The Indonesian Military (TNI) would also tighten security at refugee camps and surrounding villages to prevent the violence, he said.
"In an effort to smooth security patrols in West Timor, the TNI headquarters has provided 10 motorcycle units. Patrols will be conducted around the clock by troops equipped with firearms and live bullets," Wellem said.
He said he could understand the difficulties the estimated 128,000 refugees faced as they struggled to survive after aid was stopped.
However, despite the scarcity of food it was not tolerable they be allowed to freely terrorize, intimidate and rob local villagers, he said.
Wellem said the cash-strapped government was sticking to its earlier stance in dealing with the refugees. They had been offered the choice of staying in Indonesia under a resettlement program or returning home.
"At least 11,000 hectares of land in East Kalimantan has been allocated for the East Timorese refugees. Please go there. If they want to stay here, it is impossible because the space is so limited," Wellem said.
The refugees have said they would not leave their camps until after East Timor gains official independence in May 2002.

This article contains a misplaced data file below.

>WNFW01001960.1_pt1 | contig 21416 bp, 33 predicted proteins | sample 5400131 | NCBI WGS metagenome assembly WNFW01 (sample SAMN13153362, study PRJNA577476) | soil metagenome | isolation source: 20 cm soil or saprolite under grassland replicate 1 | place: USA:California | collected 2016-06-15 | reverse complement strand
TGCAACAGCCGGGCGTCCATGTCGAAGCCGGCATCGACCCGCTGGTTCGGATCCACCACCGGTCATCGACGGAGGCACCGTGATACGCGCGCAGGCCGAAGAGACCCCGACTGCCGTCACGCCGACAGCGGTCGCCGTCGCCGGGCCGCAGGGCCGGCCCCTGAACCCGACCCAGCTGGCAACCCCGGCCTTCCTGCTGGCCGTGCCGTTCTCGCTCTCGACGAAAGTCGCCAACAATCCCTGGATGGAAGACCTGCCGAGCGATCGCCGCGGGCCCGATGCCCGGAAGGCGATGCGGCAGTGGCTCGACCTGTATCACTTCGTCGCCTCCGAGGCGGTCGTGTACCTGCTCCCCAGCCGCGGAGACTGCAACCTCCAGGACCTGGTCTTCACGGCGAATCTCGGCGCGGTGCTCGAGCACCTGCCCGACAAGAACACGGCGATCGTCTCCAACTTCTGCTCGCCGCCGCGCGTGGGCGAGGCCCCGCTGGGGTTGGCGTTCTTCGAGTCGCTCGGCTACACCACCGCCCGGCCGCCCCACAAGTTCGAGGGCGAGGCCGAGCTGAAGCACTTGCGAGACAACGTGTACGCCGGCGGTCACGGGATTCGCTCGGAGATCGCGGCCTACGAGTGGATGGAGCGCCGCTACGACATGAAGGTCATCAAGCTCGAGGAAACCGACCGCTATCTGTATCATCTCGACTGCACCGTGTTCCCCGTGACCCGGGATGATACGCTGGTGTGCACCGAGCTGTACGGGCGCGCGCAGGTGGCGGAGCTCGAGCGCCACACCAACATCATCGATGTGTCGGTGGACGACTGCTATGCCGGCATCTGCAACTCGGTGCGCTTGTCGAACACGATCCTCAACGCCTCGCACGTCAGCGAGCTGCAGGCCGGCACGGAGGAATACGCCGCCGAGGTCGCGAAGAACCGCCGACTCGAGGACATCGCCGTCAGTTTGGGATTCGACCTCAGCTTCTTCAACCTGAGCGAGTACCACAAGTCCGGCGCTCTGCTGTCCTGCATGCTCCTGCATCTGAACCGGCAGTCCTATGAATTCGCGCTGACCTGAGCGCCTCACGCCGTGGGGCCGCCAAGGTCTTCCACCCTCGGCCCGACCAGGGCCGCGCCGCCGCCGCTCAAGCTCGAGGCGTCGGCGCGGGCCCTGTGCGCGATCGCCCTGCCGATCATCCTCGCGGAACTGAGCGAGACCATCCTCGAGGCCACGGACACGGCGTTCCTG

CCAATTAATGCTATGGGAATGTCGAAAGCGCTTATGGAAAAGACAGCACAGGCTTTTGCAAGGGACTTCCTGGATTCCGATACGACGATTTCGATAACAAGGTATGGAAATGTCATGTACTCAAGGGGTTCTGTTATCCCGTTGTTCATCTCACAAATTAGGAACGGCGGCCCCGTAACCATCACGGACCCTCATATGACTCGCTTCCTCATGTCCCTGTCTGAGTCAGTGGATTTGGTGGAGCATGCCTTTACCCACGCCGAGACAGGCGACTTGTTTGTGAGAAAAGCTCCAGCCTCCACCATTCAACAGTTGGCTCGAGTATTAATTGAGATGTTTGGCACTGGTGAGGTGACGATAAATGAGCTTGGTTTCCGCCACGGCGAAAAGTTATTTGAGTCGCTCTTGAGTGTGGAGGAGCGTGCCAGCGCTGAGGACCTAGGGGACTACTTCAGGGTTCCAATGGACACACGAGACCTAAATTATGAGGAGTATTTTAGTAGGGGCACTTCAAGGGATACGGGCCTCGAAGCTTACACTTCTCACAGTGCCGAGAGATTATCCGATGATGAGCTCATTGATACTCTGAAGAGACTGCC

It remains unclear as to who will feed the refugees till May. Elita Patipelohi, a priest at the Masehi church based at Tuapukan village in Kupang, said many residents had complained of high levels of crime in Tuapukan in recent weeks.
But they did not dare to fight with them because the robbers were usually armed with firearms, handguns, machetes or other sharp weapons, she said.
Since 1999, some of the 128,000 refugees have been housed at camps in the villages of Tuapukan, Noelbaki and Naibonat in Kupang. Many others are accommodated in North Central Timor, South Central Timor and Atambua bordering East Timor.
About 250,000 East Timorese fled carnage carried out by Indonesian Army-backed militias after East Timor voted to break away from Indonesia in August 1999.
Many of the refugees that remain in West Timor are linked to the former Indonesian regime and include ex militia soldiers. They are reluctant to return home despite assurances from East Timor leaders that they will be safe.